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New Atomic Pile at Harwell

Nature volume 162, pages 5657 (10 July 1948) | Download Citation

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Abstract

RATHER less than a year has passed since the Atomic Energy Research Establishment at Harwell put into operation ‘Gleep', the first atomic pile to be built in Great Britain. Now a second and more powerful pile has been completed and put into operation. Its rated output is 6,000 kW., and it has been designed primarily as an experimental tool, to provide as many facilities as possible without unduly complicating the engineering of the structure. In addition, when operating at rated output, the pile should be able to produce, by transmutation of inactive elements, all the artificial radioactive isotopes required in Britain by medical and other research Workers. Like ‘Gleep', the new pile is a graphite-moderated air-cooled pile. The uranium rods are enclosed in aluminium cases which lie in channels in the graphite. Cooling air is drawn through the channels by several large electrically driven exhausters. The whole pile is surrounded by a concrete shield several feet thick, to protect Workers from radiations, and the cooling air is discharged up a chimney stack 200 ft. high. There are about forty holes in the shield, giving access to the strong fluxes of neutrons in the interior of the pile. These neutron fluxes, many times more intense than can be obtained in any other way, are required for many experiments in nuclear science, both in fundamental and in applied research. Thus, for example, the applied research programme will include an investigation of the effect of irradiation by neutrons on the properties of' materials, to provide information about materials used in the construction of piles. The experimental holes are also the means by which inactive elements* are placed in the pile for transmutation into radio-' active isotopes. Surrounding the pile structure are the control rooms and laboratories used by the scientific and operating staff. The operation of the pile is controlled by two sets of neutron-absorbing rods ; the first set of rods is adjusted to keep the pile operating at a constant-power level, and the second set is available to shut the pile down in any emergency. The basic calculations for the Harwell pile were begun in 1945 by a team working under Sir John Cockcroft in the laboratories of the National Research Council of Canada, and were continued when the team moved to the newly formed Atomic Energy Research Establishment at Harwell. It was the first task of the Department of Atomic Energy at Risley, under the direction of Mr. C. Hinton, to undertake the design of the pile, based on the information provided by the Harwell team. This work began in April 1946. The actual construction of the pile was made the responsibility of the Ministry of Works, assisted by their contractors, Messrs. Chivers.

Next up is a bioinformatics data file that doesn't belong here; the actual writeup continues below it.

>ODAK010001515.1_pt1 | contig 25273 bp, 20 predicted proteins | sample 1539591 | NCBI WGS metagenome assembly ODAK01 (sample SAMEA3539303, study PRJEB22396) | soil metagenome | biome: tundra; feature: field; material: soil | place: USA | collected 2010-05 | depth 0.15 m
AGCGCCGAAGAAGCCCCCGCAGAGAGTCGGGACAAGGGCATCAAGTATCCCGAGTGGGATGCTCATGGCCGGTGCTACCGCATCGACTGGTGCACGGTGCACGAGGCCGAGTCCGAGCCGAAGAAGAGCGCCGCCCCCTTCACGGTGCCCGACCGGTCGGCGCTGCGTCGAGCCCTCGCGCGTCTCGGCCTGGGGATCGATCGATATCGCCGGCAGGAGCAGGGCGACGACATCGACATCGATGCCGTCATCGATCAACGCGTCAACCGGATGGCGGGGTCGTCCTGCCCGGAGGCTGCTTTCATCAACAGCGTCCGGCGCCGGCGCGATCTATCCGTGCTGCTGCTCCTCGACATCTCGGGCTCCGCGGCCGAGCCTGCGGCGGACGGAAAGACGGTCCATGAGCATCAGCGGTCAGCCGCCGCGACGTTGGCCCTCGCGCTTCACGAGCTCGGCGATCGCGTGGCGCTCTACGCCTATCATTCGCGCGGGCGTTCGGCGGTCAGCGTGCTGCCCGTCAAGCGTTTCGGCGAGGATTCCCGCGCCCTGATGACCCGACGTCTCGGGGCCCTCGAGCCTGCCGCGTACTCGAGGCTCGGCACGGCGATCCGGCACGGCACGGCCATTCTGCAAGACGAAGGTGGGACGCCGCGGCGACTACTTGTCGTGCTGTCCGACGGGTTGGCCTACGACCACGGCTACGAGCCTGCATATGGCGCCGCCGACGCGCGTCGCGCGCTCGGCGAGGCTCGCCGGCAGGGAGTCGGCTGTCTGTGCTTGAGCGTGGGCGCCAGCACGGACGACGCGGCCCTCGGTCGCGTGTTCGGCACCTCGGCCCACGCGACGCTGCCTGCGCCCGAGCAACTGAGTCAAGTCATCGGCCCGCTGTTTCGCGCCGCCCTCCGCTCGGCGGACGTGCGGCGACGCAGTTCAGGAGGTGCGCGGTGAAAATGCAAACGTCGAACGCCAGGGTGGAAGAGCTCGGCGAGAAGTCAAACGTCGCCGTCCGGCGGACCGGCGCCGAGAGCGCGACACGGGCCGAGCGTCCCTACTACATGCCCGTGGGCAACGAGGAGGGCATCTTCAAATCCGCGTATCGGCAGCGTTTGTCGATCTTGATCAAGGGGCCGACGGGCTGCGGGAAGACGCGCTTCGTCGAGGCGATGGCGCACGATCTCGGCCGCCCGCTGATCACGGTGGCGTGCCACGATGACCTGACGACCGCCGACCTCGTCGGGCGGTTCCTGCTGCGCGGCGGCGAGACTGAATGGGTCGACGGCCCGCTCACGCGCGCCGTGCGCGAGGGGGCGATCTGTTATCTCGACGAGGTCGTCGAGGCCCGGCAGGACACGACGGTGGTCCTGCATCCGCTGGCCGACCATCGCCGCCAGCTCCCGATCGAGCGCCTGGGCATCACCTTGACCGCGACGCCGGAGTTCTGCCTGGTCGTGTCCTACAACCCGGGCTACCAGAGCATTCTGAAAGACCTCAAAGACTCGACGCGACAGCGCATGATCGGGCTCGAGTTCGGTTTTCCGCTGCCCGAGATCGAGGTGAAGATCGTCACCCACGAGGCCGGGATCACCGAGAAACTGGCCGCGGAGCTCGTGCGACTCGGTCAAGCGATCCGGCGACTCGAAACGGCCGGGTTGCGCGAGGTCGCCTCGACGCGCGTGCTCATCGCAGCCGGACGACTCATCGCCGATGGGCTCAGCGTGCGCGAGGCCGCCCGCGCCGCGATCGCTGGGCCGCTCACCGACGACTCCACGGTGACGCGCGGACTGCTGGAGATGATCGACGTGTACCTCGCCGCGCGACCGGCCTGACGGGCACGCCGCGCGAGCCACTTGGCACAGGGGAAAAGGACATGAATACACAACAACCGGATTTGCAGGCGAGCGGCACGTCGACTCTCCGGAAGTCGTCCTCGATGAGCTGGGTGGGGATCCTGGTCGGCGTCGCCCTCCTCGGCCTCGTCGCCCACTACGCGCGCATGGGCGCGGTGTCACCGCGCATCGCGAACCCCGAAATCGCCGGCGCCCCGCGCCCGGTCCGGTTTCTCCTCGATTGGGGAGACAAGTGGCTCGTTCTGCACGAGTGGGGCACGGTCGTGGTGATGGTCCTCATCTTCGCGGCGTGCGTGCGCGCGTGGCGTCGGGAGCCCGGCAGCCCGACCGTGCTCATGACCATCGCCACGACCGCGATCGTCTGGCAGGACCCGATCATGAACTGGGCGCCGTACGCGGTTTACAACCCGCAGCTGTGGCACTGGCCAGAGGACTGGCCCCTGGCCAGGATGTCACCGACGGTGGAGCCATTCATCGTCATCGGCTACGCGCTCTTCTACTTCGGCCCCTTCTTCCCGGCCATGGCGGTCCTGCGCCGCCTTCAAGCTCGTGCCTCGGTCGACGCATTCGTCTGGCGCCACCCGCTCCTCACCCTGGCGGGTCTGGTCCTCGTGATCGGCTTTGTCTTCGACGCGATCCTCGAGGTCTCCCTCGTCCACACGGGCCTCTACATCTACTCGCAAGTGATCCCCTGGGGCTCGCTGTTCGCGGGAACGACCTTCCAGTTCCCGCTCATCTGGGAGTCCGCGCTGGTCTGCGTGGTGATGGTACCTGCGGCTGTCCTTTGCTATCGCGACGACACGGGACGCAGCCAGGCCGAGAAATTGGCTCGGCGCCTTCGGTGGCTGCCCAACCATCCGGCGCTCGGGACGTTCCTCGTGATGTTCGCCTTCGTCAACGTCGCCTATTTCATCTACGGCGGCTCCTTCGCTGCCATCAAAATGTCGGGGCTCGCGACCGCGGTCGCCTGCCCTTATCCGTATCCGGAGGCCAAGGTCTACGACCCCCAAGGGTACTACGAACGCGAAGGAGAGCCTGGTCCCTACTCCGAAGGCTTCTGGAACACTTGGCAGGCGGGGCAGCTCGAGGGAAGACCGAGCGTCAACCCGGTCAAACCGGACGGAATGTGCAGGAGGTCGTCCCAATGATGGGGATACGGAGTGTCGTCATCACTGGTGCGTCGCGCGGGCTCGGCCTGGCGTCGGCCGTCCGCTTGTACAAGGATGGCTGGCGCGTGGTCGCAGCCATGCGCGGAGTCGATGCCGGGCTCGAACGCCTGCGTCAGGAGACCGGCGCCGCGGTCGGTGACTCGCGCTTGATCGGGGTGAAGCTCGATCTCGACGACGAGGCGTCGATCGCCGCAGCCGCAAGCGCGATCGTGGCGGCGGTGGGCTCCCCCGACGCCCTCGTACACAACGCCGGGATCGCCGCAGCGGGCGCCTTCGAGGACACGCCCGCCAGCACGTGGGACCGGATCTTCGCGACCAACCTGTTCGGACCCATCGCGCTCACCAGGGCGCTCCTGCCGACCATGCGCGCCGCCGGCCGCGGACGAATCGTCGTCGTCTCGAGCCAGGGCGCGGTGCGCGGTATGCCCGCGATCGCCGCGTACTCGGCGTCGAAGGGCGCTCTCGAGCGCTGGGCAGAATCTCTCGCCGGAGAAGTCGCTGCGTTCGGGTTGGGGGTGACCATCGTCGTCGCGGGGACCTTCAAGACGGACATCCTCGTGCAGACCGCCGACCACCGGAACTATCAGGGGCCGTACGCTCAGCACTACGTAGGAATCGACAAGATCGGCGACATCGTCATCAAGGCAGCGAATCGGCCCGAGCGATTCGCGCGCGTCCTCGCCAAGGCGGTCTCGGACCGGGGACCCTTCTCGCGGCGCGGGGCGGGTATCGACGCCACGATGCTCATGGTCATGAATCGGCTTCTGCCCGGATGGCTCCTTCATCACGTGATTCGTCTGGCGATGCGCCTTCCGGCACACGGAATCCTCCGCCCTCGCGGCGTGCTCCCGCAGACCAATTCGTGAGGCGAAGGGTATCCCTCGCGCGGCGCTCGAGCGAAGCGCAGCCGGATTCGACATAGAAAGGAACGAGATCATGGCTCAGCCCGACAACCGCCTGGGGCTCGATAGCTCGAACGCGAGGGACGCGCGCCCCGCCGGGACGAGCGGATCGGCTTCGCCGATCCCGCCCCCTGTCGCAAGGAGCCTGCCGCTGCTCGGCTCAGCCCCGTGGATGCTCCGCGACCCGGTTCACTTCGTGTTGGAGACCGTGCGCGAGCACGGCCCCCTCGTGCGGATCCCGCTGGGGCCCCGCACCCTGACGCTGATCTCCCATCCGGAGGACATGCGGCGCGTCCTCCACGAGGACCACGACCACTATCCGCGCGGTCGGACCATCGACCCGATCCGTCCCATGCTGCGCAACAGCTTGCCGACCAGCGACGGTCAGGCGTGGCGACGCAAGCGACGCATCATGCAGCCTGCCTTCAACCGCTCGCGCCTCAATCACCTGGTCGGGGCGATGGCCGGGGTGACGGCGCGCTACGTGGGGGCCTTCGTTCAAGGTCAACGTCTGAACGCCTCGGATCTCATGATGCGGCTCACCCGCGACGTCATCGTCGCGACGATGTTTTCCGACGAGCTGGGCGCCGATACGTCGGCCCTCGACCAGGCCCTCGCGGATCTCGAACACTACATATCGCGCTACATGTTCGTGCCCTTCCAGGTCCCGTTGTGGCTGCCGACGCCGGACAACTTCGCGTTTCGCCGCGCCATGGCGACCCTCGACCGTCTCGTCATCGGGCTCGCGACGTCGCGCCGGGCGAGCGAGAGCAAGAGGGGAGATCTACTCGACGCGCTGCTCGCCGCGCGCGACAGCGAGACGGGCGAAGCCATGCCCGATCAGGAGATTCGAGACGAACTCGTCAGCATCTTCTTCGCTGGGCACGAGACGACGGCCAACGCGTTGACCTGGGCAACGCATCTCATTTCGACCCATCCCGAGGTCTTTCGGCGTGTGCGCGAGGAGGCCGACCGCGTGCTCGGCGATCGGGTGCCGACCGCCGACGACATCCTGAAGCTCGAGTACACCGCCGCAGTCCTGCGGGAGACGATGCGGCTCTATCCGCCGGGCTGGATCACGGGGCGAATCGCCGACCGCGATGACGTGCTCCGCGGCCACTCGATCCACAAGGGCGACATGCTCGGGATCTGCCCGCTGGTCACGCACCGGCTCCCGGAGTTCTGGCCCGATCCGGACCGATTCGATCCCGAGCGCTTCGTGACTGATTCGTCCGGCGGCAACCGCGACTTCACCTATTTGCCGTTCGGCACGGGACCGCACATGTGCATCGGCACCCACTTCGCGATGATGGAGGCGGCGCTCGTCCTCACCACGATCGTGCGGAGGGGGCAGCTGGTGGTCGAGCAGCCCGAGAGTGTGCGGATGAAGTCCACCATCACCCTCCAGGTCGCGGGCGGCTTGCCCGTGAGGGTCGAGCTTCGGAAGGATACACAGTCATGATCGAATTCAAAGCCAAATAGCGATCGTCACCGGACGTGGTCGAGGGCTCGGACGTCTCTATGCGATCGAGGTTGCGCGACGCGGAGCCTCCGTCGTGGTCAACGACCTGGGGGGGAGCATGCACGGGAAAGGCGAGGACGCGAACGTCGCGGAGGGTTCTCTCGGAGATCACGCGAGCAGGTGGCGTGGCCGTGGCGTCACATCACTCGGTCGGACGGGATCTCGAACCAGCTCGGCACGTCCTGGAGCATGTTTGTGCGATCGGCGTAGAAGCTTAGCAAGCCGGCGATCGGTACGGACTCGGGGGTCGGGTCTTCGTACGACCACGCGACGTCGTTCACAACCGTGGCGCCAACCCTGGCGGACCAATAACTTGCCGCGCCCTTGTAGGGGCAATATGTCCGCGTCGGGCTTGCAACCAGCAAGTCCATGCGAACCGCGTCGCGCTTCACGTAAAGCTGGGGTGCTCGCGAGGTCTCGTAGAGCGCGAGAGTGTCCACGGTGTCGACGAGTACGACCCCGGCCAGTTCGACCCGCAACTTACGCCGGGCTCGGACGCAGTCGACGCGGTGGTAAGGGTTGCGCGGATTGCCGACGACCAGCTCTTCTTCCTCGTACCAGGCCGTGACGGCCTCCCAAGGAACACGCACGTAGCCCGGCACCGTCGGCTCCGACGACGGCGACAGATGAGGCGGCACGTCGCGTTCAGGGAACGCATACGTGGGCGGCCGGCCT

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https://doi.org/10.1038/162056d0

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